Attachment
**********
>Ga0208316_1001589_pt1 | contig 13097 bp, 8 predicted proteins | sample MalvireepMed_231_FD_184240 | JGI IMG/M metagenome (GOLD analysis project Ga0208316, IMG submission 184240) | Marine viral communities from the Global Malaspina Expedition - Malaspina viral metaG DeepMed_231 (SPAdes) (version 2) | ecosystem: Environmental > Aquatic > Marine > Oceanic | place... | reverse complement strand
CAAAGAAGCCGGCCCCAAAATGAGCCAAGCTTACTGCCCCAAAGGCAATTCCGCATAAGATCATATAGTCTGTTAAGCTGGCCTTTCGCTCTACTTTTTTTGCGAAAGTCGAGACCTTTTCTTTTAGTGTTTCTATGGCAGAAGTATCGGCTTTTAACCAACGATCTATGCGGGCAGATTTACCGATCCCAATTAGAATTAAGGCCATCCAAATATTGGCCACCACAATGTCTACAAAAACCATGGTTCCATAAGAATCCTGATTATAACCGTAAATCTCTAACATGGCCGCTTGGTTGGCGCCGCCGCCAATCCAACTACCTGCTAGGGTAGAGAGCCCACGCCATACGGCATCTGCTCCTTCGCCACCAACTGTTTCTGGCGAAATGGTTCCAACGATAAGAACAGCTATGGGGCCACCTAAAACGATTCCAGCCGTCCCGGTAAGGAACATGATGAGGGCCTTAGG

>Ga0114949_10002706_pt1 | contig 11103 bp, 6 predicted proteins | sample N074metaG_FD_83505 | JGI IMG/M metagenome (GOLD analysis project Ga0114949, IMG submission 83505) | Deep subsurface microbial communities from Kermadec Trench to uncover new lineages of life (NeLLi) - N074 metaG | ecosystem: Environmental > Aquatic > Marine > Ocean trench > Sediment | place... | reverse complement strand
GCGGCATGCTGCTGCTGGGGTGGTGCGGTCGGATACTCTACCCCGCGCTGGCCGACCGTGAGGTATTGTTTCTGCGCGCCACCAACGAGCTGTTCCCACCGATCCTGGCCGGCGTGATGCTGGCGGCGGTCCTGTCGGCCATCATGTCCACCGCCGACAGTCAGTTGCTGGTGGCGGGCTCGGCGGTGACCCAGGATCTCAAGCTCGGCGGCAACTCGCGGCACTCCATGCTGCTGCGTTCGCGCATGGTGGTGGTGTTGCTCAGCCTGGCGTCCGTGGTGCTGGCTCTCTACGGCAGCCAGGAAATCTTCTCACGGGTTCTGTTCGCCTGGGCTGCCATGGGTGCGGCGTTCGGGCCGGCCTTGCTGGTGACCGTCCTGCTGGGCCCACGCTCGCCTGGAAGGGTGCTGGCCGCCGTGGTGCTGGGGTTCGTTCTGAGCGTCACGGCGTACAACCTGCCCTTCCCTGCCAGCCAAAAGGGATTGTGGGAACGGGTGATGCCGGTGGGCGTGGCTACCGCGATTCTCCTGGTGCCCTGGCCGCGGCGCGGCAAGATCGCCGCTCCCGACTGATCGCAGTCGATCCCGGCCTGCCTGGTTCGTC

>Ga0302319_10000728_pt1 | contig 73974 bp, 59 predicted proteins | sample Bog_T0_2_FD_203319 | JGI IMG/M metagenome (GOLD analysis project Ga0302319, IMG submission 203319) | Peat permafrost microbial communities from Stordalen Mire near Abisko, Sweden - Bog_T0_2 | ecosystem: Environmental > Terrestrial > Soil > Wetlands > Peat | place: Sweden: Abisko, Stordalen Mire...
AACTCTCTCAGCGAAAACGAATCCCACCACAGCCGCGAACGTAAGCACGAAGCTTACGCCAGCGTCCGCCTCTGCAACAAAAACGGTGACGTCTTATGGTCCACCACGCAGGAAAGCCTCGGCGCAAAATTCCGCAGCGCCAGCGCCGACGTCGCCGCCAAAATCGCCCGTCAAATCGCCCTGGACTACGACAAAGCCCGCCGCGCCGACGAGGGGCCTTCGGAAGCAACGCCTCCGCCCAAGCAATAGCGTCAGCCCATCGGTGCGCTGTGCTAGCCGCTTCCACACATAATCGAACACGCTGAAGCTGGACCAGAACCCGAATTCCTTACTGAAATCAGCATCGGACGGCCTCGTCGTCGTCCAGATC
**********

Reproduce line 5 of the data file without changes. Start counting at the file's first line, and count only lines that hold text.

>Ga0302319_10000728_pt1 | contig 73974 bp, 59 predicted proteins | sample Bog_T0_2_FD_203319 | JGI IMG/M metagenome (GOLD analysis project Ga0302319, IMG submission 203319) | Peat permafrost microbial communities from Stordalen Mire near Abisko, Sweden - Bog_T0_2 | ecosystem: Environmental > Terrestrial > Soil > Wetlands > Peat | place: Sweden: Abisko, Stordalen Mire...